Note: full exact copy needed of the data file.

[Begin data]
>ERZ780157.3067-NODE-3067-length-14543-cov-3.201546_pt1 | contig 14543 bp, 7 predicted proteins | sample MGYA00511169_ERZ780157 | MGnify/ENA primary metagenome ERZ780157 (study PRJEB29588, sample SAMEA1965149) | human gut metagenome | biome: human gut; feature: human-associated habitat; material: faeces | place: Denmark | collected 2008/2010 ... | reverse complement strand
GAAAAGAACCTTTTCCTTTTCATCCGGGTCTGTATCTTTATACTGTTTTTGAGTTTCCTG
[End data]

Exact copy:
>ERZ780157.3067-NODE-3067-length-14543-cov-3.201546_pt1 | contig 14543 bp, 7 predicted proteins | sample MGYA00511169_ERZ780157 | MGnify/ENA primary metagenome ERZ780157 (study PRJEB29588, sample SAMEA1965149) | human gut metagenome | biome: human gut; feature: human-associated habitat; material: faeces | place: Denmark | collected 2008/2010 ... | reverse complement strand
GAAAAGAACCTTTTCCTTTTCATCCGGGTCTGTATCTTTATACTGTTTTTGAGTTTCCTG